On a lightly-floured surface, roll the dough into a large round, about 1/2-inch thick. Spread apple mixture over the dough.

5. Fold the edges of the dough over the apples and continue to
fold/roll the dough to make one big lump with the filling enclosed. Let rest 5 minutes.

6. Grease a 10-inch spring form pan. Place spring form pan on a large
cookie sheet (to catch any leaks during rising/baking).

7. Now, this part gets messy. Using a sharp knife (I use a serrated
one), cut off chunks of the dough and place them in the prepared pan.
You should end up with 15-20 chunks of dough (though a particular
number doesn’t matter). The apple pieces should be randomly dispersed
throughout the dough chunks. Sprinkle with any escaped apple pieces.

8. Combine the egg and sugar and then dab the egg wash over the top of the dough. Sprinkle with coarse sugar if desired. Cover gently with a piece of plastic wrap and place pan in a warm location to rise.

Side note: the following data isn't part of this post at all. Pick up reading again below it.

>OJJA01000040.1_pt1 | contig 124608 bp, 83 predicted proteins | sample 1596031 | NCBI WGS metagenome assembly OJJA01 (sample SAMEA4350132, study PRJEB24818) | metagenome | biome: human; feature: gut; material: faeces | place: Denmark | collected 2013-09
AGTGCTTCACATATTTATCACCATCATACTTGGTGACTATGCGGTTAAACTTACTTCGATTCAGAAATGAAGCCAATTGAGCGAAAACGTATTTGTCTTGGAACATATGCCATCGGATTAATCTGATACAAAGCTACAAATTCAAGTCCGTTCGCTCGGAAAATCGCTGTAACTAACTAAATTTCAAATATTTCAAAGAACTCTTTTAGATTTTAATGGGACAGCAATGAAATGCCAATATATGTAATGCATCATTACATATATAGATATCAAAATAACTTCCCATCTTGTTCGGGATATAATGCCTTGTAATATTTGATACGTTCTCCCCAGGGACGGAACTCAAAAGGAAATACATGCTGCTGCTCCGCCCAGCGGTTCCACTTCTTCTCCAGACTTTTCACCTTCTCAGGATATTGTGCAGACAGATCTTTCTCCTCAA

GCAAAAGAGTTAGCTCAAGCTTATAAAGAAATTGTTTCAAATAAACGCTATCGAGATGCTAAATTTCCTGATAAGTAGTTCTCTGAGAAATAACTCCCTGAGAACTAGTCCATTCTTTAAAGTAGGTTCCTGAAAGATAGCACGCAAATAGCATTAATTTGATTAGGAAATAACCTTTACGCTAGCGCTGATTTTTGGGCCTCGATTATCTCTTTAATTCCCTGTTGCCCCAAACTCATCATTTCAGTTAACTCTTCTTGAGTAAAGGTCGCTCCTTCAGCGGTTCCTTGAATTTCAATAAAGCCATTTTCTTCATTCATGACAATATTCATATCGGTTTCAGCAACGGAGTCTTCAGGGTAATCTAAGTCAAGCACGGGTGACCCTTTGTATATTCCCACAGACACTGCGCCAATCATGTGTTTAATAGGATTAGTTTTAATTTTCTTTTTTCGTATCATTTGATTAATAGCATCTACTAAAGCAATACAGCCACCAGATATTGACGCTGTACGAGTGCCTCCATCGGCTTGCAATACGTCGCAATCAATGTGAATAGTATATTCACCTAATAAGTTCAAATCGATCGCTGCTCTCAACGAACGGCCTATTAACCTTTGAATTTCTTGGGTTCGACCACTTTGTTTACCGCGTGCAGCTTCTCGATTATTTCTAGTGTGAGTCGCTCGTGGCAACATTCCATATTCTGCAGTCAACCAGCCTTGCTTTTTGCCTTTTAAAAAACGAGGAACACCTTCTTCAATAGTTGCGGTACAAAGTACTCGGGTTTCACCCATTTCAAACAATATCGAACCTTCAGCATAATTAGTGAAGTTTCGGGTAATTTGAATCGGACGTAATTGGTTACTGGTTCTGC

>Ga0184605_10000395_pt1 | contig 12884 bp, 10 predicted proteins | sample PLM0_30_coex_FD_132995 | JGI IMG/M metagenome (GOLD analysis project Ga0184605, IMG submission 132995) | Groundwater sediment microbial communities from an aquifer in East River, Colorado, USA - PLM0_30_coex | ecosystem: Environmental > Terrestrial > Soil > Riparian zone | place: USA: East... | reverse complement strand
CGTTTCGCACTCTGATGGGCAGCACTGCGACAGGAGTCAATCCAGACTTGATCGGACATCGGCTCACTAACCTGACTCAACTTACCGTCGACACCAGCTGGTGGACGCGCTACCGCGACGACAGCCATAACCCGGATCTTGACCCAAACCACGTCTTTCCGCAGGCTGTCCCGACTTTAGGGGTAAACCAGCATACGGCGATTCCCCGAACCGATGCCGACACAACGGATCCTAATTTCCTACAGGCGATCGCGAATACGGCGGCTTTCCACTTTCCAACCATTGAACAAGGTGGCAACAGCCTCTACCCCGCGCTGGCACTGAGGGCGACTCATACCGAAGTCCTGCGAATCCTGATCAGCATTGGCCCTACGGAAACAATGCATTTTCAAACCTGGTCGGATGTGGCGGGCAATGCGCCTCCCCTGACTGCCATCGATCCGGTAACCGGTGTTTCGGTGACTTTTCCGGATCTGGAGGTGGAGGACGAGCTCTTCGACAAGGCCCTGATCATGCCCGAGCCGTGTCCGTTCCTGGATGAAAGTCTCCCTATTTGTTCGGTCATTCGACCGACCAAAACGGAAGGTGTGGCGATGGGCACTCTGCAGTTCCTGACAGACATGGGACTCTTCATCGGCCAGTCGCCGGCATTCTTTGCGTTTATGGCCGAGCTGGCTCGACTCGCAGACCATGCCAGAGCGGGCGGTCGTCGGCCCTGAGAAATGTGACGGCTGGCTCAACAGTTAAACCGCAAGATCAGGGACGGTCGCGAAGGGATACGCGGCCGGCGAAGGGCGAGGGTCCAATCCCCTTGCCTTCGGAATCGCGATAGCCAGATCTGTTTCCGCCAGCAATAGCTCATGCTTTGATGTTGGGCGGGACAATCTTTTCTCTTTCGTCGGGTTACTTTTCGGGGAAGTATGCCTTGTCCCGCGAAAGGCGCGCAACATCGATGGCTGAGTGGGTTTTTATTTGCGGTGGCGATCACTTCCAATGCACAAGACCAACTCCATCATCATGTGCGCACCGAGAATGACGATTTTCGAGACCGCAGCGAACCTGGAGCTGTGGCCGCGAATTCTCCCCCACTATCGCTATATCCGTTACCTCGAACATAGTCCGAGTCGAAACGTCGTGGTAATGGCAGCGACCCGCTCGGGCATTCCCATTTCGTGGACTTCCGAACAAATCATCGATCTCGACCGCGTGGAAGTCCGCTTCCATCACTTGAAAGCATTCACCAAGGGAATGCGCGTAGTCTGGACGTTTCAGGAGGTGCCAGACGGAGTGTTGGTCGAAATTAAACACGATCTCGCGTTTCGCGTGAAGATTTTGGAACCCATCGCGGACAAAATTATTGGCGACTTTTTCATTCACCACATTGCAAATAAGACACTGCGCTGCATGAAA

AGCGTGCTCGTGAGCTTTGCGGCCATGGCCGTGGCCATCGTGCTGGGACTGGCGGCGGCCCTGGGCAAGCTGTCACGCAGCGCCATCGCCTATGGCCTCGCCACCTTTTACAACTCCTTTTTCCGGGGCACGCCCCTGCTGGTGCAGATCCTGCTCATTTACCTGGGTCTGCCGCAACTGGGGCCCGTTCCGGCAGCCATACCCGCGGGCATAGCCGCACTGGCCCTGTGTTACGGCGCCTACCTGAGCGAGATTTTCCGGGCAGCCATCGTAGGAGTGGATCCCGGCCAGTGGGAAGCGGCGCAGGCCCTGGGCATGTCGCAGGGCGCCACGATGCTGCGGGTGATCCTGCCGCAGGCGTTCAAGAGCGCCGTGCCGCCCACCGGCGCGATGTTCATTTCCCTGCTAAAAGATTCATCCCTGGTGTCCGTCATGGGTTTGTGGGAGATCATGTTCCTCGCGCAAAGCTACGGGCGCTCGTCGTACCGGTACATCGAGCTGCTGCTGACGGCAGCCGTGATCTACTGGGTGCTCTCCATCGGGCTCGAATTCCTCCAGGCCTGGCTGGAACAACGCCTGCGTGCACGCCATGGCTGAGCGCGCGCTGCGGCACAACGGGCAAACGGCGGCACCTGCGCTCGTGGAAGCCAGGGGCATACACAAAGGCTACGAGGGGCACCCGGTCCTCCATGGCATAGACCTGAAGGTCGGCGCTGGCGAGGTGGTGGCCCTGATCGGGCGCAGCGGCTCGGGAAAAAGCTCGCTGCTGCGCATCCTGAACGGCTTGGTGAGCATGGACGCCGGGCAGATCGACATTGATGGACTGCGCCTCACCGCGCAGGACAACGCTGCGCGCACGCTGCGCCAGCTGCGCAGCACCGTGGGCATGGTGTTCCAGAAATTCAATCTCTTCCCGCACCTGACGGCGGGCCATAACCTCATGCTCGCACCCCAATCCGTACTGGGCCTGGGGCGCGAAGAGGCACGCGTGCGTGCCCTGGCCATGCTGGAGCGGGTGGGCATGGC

9. *When dough has almost doubled in size, pre-heat oven to 350 degrees and then place baking sheet/spring form in the middle of the oven (remove the piece of plastic wrap first, of course!!!) to bake for 45-55 minutes or until done.

POSTER’S NOTE: When I make this, usually the edges of the top get well-browned before the middle is cooked. So, after about 25-30
minutes, I cover the darker areas loosely with foil — sometimes
forming a large loose “ring” of foil (with no foil in the middle) to
lay on top.

10. When challah is done, remove from the oven and cool in the pan for 10 minutes. Turn out of pan onto a cooling rack and cover with a clean towel until completely cool.

Additional Poster’s Notes:

This recipe was passed to me from a friend, Cheryl O. I believe it is
originally from a Jewish cookbook. The instructions and photos are my
own. 🙂

Preparation Time: